I recently attended an Open Space event discussing Paradigms of Mental Health. Open Space Technology is a very liberating, loose framework within which to convene dialogue. I like it a lot, it’s a great opportunity to hear many voices, I use it often in my work and when I’m aware of other events where the technology is to be applied, I’m keen to get along and participate. So far this year I’ve been involved in Open Space events discussing:
- The Future of Learning Technologies
- The Arts in my local borough
- Mental Health
I usually note take when I’m at these events, and for some reason, Open Space tends to bring out the artist in me.
The conversation at the learning technologies event focused less on the technology itself, far more on behaviours. Here’s the sketch note I made whilst at the event.
During the arts session, there were lots of opportunities to talk, so I proposed a session called ‘Would You Like to Paint?’ where instead of having a conversation, we just made art together. Here’s some of our work.
At the mental health conversation, I was introduced to Monica Biagioli, a senior lecturer at London College of Communication. Monica showed me a new device, called The Zine. We were given a piece of paper, folded with a few cuts in it, and invited to record thoughts and ideas as we conversed. The way the paper is cut means you can refold it into many shapes, which in turn means the things you originally noted adjacent to one another, can be repositioned. Here are some photos showing side one and two of my zine, and a folded version.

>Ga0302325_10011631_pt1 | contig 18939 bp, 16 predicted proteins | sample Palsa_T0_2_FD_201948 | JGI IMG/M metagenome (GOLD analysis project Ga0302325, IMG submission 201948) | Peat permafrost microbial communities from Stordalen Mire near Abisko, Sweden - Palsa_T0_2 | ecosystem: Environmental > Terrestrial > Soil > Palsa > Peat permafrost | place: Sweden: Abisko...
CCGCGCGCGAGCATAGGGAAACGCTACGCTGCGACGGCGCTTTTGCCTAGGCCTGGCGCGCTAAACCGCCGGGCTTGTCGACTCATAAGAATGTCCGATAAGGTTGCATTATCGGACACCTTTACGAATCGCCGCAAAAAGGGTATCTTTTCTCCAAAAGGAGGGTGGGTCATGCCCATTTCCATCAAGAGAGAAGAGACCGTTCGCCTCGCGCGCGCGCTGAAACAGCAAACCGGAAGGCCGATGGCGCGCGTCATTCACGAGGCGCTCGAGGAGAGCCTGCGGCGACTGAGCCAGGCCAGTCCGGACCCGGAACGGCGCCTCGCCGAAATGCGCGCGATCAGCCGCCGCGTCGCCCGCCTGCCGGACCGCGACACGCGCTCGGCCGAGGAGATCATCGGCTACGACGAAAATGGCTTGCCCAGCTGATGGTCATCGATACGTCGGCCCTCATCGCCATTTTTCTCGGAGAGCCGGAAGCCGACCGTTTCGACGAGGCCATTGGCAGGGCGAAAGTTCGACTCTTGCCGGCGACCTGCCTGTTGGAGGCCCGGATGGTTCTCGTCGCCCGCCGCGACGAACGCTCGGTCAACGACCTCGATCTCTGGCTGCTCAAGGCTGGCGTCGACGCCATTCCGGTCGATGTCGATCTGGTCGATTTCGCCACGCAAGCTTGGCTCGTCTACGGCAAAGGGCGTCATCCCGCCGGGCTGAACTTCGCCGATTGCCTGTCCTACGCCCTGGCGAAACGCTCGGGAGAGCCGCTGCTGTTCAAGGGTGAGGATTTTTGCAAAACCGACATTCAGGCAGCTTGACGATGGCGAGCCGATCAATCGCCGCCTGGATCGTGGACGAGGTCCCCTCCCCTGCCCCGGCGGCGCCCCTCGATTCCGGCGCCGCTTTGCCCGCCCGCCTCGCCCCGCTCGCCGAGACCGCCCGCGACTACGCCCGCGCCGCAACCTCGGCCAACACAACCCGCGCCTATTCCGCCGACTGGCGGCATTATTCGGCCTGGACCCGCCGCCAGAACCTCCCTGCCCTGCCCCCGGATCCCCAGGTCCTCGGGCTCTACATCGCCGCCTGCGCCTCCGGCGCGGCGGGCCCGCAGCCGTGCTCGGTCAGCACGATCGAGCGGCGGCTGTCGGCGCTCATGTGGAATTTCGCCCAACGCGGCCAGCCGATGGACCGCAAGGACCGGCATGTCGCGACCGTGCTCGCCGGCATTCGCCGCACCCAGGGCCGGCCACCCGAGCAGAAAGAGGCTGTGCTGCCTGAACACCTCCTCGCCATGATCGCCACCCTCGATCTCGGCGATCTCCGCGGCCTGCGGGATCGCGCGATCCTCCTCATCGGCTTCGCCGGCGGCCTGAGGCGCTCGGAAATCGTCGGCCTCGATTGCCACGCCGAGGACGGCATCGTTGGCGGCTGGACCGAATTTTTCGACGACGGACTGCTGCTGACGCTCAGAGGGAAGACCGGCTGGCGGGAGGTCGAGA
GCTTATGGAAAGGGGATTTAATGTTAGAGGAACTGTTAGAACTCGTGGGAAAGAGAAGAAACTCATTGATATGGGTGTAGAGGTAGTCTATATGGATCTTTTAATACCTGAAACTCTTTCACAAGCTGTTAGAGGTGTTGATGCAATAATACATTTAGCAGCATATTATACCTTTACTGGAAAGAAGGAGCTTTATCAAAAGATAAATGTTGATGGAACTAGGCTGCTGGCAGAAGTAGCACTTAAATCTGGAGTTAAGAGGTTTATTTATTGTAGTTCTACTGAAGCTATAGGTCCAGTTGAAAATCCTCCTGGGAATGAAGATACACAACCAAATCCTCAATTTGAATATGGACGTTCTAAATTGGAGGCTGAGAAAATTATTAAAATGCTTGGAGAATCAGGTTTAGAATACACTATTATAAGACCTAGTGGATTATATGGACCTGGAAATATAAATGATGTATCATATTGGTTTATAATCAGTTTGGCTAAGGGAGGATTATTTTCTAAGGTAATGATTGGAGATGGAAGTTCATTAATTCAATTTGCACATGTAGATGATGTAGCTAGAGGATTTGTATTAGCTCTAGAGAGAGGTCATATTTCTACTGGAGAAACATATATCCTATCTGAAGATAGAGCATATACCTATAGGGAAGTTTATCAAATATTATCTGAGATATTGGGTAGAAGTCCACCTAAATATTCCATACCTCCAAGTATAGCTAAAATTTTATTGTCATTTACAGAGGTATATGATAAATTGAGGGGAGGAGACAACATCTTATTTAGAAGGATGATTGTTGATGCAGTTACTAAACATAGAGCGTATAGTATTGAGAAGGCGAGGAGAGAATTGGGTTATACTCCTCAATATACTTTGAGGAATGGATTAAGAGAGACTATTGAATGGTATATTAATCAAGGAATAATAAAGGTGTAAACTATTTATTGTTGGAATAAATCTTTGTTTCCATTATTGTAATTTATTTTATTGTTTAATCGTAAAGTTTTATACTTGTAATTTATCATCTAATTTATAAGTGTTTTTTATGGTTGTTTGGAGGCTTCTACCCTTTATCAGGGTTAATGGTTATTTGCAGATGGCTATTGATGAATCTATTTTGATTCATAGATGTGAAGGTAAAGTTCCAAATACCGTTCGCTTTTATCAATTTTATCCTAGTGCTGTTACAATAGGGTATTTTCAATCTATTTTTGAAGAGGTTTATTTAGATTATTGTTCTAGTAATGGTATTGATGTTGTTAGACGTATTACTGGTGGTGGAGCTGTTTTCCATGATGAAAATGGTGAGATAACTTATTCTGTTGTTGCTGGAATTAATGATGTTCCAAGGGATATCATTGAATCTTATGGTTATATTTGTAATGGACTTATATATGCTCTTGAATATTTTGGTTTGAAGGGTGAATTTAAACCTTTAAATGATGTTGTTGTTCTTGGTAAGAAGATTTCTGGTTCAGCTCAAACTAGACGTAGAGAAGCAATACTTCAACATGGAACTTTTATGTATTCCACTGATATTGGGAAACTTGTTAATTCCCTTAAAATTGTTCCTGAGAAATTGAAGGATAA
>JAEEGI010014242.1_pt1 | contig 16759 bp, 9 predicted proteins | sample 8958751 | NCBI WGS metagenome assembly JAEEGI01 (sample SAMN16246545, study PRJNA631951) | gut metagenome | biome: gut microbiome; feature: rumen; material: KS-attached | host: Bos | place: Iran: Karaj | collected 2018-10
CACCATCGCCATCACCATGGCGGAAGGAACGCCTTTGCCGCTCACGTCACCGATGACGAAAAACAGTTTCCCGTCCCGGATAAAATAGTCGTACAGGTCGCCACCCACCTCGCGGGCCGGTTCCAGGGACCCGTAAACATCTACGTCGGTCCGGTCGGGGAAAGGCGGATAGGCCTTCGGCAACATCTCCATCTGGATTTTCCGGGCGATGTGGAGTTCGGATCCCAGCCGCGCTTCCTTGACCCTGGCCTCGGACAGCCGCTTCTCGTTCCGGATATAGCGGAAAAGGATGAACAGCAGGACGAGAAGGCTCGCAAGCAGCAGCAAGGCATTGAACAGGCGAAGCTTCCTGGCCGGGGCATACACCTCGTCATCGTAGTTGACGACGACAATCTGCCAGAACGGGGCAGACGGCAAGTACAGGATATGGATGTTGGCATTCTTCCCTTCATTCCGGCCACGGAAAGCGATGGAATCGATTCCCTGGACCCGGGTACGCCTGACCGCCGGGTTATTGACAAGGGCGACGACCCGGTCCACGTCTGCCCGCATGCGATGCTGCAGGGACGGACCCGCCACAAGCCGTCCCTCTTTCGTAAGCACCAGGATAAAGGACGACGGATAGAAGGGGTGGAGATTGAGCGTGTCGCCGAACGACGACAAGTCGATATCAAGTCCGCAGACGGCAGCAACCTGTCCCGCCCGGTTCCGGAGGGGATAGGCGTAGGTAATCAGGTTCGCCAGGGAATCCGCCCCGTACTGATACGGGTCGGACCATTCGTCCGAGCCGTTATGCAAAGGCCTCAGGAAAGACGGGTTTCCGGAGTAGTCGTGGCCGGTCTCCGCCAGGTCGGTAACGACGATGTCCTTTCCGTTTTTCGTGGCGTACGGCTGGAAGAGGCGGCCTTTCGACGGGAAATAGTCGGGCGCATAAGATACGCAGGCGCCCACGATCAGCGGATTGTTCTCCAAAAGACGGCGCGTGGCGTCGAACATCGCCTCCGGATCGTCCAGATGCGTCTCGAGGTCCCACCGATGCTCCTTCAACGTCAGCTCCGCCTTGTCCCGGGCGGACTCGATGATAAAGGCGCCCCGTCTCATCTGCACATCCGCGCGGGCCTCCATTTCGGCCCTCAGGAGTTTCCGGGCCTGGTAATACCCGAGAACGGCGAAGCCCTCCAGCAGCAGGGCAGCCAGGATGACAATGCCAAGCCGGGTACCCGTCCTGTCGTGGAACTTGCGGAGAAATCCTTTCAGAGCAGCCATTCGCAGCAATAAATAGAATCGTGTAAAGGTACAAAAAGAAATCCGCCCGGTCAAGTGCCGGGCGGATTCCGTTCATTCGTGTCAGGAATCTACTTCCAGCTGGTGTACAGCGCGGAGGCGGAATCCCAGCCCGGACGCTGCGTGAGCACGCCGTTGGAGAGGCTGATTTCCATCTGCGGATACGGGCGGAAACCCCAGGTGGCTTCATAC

I love how, as you move from conversation to conversation, taking notes as you go, the notes can be refolded and repositioned, taking the dialogue in new and unexpected directions. Very zen.
Almost two months after attending the mental health open space event, the zine is still in clear view on my desk. Bearing in mind my desk doubles up as a mini art studio, the continued presence of the zine is no mean feat! I think it is an excellent tool for recording, and remixing ideas. Thank you Monica, for this great, and simple idea.
A version of this post first appeared on HRExaminer in May 2018.